You plan for offensive operations, while you prepare to play defense. You’ll find this concept in both warfare and sports, and it’s applicable in business as well.
I much prefer playing offense, because that’s where you score and generate revenues. A strong business offensive plan also limits the amount of places you’ll need to prepare to play defense, freeing up more resources for–you guessed it–playing more offense.
What’s an example of planning as opposed to preparations in a marketing context?
A great example can be found in the United States Postal Service and the annual postage increases. If you’re using direct mail as a marketing channel, you can be sure of two things:
If you’re mailing Standard Rate, you’ve got until Friday to present your material for entry at the USPS at the current rates. I hope you’ve been getting ready to mail at the old rates.
Is there anything you shouldn’t try to get in the mail at this point?
I can think of a couple things. While it’s temping to get your billing out under the current postage rates (typically by accelerating a few bill cycles from next week to this week), my test results have shown that it’s not usually worth it.
For every cycle you push into this week (using an example of daily billing cycles and 6 day-a-week payment processing) you reduce the time for the customer’s last payment to get into the billing run.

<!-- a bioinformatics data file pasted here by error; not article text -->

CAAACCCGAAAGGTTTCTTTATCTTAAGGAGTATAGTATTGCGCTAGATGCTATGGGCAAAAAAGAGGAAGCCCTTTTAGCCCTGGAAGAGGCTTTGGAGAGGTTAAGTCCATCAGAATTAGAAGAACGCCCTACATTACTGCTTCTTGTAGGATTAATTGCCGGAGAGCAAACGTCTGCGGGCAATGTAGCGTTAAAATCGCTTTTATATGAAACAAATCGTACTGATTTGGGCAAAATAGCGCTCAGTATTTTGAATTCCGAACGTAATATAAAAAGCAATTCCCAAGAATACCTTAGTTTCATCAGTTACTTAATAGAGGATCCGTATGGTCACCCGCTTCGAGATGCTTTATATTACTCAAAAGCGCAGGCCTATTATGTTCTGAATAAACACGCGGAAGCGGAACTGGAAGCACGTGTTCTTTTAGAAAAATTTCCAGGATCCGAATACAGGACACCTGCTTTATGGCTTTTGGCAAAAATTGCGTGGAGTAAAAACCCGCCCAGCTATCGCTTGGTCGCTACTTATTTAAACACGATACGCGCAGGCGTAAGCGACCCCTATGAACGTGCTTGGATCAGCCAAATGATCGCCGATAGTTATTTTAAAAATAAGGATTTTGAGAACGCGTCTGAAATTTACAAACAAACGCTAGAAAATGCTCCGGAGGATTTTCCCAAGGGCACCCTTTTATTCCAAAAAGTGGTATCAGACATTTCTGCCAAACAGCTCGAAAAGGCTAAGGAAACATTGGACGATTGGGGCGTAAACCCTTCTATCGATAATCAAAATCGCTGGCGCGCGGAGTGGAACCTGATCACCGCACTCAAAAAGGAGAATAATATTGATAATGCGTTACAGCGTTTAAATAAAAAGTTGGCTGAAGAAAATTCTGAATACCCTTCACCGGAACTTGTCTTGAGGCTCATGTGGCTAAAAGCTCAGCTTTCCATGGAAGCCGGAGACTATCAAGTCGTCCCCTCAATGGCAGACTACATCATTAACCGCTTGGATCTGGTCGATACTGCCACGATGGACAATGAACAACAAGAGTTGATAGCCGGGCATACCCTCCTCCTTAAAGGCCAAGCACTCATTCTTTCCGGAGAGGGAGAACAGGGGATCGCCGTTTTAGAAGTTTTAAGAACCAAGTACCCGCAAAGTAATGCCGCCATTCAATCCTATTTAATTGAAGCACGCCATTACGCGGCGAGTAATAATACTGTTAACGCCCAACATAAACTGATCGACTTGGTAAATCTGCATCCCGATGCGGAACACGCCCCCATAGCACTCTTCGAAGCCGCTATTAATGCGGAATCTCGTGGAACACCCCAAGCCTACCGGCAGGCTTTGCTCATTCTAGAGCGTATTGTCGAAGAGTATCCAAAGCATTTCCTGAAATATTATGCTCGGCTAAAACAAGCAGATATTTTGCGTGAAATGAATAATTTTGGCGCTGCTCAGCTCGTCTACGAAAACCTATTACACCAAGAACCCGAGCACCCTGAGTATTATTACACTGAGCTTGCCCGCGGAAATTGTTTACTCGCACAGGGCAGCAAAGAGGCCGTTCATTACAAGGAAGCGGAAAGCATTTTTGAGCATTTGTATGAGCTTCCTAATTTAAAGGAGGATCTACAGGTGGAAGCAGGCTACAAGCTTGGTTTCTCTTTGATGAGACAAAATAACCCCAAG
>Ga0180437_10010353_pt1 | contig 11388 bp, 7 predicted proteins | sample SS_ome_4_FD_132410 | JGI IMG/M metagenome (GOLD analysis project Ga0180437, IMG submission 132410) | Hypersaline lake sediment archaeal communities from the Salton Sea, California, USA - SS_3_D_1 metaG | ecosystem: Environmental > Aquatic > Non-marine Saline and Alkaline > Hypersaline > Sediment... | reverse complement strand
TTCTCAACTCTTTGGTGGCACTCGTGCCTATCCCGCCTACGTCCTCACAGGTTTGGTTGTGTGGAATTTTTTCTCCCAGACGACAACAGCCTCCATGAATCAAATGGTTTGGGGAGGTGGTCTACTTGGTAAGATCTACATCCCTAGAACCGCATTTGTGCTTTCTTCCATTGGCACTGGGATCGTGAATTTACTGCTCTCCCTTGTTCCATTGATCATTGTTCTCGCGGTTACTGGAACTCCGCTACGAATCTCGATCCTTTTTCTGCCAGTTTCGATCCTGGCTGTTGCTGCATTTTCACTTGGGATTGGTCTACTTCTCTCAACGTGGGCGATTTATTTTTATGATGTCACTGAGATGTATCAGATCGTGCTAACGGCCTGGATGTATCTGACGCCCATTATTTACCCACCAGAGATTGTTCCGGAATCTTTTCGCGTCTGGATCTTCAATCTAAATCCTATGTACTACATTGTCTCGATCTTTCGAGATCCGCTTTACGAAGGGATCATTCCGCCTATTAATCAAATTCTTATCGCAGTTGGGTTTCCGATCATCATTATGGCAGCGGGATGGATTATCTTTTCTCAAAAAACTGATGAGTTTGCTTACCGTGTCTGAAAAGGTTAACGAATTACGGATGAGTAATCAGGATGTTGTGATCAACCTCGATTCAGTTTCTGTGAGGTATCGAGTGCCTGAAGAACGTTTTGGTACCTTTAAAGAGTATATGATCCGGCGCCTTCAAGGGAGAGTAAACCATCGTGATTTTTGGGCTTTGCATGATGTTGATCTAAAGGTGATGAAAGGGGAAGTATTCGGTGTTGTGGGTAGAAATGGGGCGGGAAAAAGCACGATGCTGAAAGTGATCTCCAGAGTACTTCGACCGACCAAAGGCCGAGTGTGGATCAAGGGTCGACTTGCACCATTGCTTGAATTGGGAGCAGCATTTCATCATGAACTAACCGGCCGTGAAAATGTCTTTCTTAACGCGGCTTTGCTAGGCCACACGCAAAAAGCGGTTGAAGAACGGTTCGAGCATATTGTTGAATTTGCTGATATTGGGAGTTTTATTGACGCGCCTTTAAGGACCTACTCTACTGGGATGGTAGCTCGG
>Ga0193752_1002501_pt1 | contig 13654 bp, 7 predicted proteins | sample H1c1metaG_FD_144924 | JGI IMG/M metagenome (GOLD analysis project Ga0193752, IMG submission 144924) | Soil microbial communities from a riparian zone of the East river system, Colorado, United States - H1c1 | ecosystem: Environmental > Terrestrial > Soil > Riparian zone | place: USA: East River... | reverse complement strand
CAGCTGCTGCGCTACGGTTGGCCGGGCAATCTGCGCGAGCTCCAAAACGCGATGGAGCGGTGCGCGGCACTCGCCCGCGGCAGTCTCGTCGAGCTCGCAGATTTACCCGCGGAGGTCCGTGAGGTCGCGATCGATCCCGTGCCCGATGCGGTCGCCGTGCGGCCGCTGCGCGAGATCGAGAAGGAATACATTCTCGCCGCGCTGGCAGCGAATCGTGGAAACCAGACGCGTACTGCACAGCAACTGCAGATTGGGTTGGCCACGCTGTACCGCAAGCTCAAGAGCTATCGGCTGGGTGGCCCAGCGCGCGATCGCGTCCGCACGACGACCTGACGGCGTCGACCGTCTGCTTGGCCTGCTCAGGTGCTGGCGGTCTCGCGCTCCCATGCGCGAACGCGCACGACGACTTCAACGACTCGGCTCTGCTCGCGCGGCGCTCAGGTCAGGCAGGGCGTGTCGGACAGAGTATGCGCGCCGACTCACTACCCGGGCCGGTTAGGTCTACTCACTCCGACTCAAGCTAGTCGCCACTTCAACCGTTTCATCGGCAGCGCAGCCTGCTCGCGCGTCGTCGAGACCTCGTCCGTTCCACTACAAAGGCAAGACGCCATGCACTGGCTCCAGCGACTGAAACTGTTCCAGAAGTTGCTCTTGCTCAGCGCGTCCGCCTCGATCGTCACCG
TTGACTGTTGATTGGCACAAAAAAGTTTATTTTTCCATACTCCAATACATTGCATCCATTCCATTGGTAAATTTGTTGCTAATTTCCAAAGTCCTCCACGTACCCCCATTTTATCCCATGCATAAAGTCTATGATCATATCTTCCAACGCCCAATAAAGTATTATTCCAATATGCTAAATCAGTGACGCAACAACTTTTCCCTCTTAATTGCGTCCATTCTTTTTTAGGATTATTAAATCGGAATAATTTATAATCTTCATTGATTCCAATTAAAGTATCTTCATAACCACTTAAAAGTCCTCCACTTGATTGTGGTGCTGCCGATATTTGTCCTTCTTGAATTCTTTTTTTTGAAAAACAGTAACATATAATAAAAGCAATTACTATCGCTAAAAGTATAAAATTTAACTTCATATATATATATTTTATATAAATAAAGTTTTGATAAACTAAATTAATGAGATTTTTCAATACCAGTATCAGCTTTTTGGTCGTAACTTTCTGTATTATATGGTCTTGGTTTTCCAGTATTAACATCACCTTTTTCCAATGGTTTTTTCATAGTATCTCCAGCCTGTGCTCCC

Believe it or not, a lot of customers wait for the last minute to send in payments and they have a very good sense of the time it takes for a payment to work through the USPS. Customers have a sixth sense about their payment cycles and changes to that timing tends to create problems.
A quick reminder that U.S. postage rates are going up on May 12th, with First Class postage going up by one cent to $0.42. The new rate schedule is available here.
Drop your mail before May 12th, if possible, but please don’t rush. Never is the phrase “penny wise, pound foolish” more appropriate than when dealing with rate increases. A rush to mail and save a few dollars per thousand should never take precedence over ensuring your promotion is strategically sound and with clearly-defined objectives.
My recommendation is that you always have both an employee on staff who’s familiar with the domestic mail manual (DMM) and have a trusted consultant or vendor available with whom to review upcoming changes in rates and specifications. Creative thinking from a couple of different points of view can often be helpful when working with the DMM. And please don’t hesitate to contact the USPS and work with your local rep. Their business, after all, is to help you use more of their services and I’ve found my account reps to be very helpful in many areas. (Alas, rescinding rate increases was one where they couldn’t help, despite my pleading.)
Given the timelines associated with direct mail testing, you should be working right now to get ahead of the round of changes, so you’re ready to roll out lighter, more machinable or cheaper mail based on tested results.